Employee Engagement Requires Acts of Courage

Employee Engagement Requires Acts of CourageThis is an excerpt of a post that originally appeared on TLNT on April 23, 2015.

Employee engagement is not for the timid. Assessing and improving employee engagement requires courage from leaders and employees at every level — and that can be a challenge for some organizations. If you are working to establish a culture of engagement at your organization, keep in mind that you’ll need to start by fostering a culture of courage from the CEO down to frontline employees to ensure it’s effective.

Courage From Leaders

Don’t ask questions about employee engagement if you’re not ready for the answers you might receive. It takes great courage to ask employees how they feel about working at your company — but you can’t stop there. If you’re going to ask employees for feedback, you must also be ready to:

  • Receive it. When your employee engagement efforts are authentic, your employees will answer questions honestly and may tell you things you might not want to hear — or you’ll be surprised to learn. Prepare yourself.
  • Honor it. You’ve asked employees for their feedback, now thank them for it and show them they’ve been heard. Keep the interaction respectful and make it clear that you value their input.
  • Respect it. Any feedback you’ve received is worthless if you don’t do something with it. That doesn’t necessarily mean you have make all the changes employees want; it does mean that you have to show how you’ll leverage their input — or what you’ll do instead, and why.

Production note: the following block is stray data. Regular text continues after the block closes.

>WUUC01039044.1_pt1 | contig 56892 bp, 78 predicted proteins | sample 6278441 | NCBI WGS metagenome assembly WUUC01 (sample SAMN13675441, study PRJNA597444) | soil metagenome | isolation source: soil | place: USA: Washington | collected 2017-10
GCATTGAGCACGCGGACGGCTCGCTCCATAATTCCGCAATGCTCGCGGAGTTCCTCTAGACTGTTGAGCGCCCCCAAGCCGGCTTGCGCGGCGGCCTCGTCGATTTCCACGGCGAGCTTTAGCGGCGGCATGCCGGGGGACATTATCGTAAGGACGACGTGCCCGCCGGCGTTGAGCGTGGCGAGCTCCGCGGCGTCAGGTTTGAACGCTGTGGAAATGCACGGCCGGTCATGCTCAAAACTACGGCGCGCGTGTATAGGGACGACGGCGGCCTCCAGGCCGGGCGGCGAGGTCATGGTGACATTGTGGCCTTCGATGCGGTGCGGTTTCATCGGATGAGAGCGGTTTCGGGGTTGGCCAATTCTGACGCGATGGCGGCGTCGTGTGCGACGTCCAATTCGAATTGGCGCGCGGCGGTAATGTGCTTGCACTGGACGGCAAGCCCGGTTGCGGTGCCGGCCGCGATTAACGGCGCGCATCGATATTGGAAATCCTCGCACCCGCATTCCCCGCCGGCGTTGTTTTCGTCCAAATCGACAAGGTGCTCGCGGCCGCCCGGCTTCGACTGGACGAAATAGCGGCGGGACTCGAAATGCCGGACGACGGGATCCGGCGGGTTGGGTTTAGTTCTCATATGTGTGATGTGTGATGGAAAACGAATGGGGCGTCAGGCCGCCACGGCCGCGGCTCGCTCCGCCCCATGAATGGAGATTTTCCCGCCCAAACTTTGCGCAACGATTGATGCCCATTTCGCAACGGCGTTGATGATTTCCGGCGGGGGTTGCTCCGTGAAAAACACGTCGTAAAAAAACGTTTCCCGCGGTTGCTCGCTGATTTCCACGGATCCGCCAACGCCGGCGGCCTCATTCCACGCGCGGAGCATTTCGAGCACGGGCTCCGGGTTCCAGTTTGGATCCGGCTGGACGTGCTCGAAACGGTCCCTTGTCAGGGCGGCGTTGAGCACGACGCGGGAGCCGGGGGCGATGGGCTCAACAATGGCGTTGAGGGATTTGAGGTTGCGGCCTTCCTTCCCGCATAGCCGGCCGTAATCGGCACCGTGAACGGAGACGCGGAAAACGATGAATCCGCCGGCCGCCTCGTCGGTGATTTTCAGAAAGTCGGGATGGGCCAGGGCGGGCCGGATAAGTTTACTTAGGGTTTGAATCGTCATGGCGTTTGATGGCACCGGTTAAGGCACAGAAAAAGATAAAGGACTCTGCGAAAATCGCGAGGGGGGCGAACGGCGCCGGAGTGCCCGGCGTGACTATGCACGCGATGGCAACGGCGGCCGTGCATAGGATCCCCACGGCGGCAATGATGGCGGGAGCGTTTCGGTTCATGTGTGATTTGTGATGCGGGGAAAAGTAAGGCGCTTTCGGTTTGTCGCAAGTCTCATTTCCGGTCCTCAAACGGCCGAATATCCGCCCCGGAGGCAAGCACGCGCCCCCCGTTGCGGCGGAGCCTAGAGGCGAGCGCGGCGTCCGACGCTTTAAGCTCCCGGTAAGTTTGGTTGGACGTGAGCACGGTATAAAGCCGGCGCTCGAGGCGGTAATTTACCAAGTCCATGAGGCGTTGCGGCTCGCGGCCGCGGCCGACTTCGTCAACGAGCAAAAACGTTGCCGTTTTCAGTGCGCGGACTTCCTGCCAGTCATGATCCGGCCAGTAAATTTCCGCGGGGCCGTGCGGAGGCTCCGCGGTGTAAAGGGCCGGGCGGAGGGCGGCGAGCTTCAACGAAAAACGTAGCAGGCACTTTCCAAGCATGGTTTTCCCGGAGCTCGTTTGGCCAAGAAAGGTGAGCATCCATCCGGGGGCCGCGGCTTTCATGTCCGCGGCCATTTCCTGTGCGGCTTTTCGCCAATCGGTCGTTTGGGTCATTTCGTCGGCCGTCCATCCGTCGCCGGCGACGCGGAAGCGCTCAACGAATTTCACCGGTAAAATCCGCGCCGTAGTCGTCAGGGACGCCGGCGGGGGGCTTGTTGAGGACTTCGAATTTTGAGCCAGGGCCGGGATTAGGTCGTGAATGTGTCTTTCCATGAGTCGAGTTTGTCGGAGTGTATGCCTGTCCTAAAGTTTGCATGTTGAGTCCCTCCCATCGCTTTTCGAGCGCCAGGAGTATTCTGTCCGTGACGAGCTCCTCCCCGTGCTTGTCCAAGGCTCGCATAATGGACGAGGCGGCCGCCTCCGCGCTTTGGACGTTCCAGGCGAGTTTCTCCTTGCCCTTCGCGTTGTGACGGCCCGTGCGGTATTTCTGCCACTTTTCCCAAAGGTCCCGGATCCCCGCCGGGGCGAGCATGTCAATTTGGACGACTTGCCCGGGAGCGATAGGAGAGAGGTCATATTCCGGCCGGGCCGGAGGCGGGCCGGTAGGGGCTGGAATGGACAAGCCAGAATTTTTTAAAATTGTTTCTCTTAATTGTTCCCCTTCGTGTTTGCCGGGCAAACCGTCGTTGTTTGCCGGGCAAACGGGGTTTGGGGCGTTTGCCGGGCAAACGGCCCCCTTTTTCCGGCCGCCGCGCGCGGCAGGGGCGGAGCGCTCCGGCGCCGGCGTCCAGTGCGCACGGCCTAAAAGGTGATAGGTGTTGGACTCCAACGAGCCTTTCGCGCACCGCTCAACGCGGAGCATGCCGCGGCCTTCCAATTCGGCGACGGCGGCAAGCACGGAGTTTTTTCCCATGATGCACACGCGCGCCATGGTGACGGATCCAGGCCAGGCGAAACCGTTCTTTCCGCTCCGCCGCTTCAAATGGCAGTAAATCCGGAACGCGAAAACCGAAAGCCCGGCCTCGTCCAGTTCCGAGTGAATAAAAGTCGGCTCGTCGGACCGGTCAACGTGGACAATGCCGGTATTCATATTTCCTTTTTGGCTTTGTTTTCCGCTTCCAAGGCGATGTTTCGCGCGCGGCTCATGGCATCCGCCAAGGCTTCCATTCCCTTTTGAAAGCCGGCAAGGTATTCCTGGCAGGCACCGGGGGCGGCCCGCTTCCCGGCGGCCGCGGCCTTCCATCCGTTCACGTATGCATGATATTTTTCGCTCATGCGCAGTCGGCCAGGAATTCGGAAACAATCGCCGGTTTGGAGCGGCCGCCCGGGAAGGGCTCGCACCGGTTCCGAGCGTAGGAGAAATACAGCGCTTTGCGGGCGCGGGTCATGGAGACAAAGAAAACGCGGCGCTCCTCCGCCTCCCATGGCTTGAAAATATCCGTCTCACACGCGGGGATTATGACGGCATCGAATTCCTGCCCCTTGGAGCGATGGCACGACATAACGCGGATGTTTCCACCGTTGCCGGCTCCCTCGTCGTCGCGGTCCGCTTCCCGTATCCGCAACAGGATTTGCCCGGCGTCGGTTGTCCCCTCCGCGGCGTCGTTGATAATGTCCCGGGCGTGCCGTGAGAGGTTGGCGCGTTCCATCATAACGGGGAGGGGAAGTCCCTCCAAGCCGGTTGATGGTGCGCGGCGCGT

Doing these three things helps establish respectful, productive conversations between company leaders and employees. Lynda Gratton has written about the importance of building adult-to-adult relationships in the workplace — having meaningful, two-way conversations where both sides respect ideas and opinions and share their opinions in a truthful and upfront way — and this is essential.

Too often, though, relationships in the workplace more closely resemble an adult-to-child relationship because leaders don’t honor and respect what they hear from employees, which leads to apathy and cynicism in the ranks. You’re all adults at your organization, so have the courage to ask for, receive and implement feedback — the way adults do.

Courage From Employees

In an employee engagement process, employees must be willing to share their true thoughts and feelings about their work and the company. If they don’t share honestly, it’s difficult to make improvements. Employees must ask themselves if they’re willing to speak on their own behalf, or if they’ve given up their voices.

Employees may feel that the fear of loss outweighs the potential for any gain they might make by being honest. If your company’s leaders have been punitive or dismissive of employee opinions in the past, or previous employee surveys asked for honest opinions that were then ignored, employees may feel they have nothing to gain by providing thoughtful, honest answers.

Want to learn more about fostering courage in your workplace? Visit TLNT to read the rest of this post.

Talmetrix is an employee feedback and insights solution that helps organizations better attract and retain talent to achieve business goals. Our solution makes it easy for organizations to capture employee feedback (feelings) and organizational data (facts) to discover actionable insights. With a unique combination of software, content, data, and advisory support we can help you measure and improve your employee experience. Contact us today to learn how your company can start achieving better business results.

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